Diversity & Inclusion
Employee Experience
4 min read

How to optimize the transition back to work after parental leave


Alexis Croswell

Senior Content Marketing Manager, Culture Amp

Reading Time: 4 minutes

While company’s parental leave policies differ, people’s experience transitioning back to work is often similar. Many offices can change significantly from month to month. In addition to workplaces changes, a new carer’s personal life also changes dramatically during their time on leave.

Recognizing that carers need support before, during and after carer leave, companies are offering support options throughout the process. Coaching programs, flexible returns to work and involving team members are three ways companies can ease the transition after parental leave.

Coaches Help Guide Carers

Diane Thrasher, Director of Total Rewards at OnDeck says they are exploring a coaching program for parents returning to work. Coaches walk parents through the process ahead of time, and help them define what’s important when they return to work. OnDeck recently expanded their parental leave and added an adoption reimbursement program. Now they want to ensure that they are providing the necessary support for both the parents and managers who take advantage of these programs.

In addition to a formal coaching program, some companies, like Spotify, are creating an internal buddy system for parents who are back from leave. Isa Notermans, Global Head of Diversity & Inclusion at Spotify says, “We know that returning parents are not new employees, but they almost feel like a new employee again. People can get caught up on the company objectives, team progress, who’s been hired and visions or goals that have changed. Having a point person or a buddy helps people assimilate back into a way of life that is sustainable for them and not so daunting.”

Let Returning Parents Design Their Schedule

At Spotify, parents receive six months of leave, and a seventh month in which they design their own work. Notermans says, “You decide in accordance with your manager the requirements of your role. It can be working from home, it can be part time, it can be flexible schedule. It’s not so jarring that you go from one lifestyle to another in a day. We know that there can be a lot of stress that comes with this experience. We want people to ease back into it.”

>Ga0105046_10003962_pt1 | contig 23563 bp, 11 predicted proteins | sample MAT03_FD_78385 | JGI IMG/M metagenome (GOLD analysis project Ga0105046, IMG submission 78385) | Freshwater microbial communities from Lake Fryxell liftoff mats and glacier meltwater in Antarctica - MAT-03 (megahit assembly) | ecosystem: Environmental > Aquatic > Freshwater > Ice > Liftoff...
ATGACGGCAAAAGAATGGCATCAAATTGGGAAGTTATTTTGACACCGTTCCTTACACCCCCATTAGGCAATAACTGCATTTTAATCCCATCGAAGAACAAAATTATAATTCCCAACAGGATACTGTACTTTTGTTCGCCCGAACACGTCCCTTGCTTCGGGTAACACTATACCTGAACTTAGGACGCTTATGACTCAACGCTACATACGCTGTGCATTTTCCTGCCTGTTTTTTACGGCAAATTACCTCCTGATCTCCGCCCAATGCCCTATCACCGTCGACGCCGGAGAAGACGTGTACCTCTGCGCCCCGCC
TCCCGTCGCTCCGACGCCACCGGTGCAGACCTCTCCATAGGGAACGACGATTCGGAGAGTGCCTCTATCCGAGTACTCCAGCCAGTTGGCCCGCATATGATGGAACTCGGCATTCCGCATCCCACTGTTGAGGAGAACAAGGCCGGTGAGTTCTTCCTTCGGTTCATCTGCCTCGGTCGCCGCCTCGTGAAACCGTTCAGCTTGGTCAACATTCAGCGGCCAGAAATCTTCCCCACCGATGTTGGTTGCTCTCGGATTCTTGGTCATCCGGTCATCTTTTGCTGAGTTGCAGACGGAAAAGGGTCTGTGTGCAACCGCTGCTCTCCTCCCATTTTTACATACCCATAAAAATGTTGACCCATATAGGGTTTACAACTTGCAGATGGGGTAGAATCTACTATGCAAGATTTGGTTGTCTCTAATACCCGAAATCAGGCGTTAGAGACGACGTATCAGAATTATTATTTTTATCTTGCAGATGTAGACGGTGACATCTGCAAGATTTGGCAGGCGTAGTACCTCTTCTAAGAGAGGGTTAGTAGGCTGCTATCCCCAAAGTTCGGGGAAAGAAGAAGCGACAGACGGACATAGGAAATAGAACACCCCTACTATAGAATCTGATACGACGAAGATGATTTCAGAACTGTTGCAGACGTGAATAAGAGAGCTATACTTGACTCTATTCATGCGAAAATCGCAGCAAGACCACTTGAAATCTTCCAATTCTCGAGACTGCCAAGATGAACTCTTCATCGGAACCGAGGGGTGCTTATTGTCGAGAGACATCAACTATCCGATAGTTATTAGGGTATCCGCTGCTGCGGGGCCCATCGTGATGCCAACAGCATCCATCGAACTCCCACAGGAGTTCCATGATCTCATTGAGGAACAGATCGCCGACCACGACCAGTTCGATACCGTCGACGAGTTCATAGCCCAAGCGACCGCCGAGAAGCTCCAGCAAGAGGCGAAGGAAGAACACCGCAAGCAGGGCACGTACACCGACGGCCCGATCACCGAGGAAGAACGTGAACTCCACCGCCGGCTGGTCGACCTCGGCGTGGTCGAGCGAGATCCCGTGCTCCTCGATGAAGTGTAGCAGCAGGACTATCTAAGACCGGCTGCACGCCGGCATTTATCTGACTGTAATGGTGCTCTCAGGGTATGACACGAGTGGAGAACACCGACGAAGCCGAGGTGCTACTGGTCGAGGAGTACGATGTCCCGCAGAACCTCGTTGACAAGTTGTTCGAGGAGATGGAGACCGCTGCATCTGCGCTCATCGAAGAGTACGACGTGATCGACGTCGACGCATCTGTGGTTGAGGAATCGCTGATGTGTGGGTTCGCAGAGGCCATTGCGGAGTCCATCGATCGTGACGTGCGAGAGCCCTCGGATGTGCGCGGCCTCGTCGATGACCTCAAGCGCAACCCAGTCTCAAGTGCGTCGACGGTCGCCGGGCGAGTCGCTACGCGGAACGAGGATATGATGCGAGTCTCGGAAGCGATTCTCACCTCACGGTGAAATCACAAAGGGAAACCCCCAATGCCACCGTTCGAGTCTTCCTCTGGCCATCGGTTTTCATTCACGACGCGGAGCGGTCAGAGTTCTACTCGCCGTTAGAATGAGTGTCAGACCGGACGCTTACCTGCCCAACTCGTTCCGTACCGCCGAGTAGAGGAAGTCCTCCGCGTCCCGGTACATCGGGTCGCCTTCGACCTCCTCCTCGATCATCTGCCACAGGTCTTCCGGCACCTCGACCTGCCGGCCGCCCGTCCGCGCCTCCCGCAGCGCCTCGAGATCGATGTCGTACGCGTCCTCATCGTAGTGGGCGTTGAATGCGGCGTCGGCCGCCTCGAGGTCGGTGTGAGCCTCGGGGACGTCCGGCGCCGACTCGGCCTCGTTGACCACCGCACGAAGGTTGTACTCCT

ustwo offers flexible working for everyone, so it’s something new parents are accustomed to managing. Katja Wessling, Director of Culture & Development at ustwo says, “When it’s time for a person to take parental leave, they would state their needs as everybody does for a project. It’s not necessarily an anomaly that somebody needs to go to yoga at five or has a dog that they have to walk in the middle of the day or have kids that they need to pick up. That’s something that’s very flexible and decided in the team.”

Involve the Team in People Returning to Work

In addition to individual coaching and scheduling, involving team members and managers is an important part of helping parents return to work. Allyson Downey, CEO and founder of weeSpring, surveyed two thousand women for her book on career advancement during pregnancy and parenthood. Her research revealed that 70 to 75% of women were worried to tell their manager they were expecting a baby. Colleagues are often the ones who end up shouldering the burden of work when a parent leaves.

It’s important to ensure that the transition of work before and after leave involves relevant people. Making this time a period of growth for the person taking on new work is a way to ease the transition from an employee perspective. When carers do return from leave, it’s important for team members to be mindful of the adjustments they’re going through.


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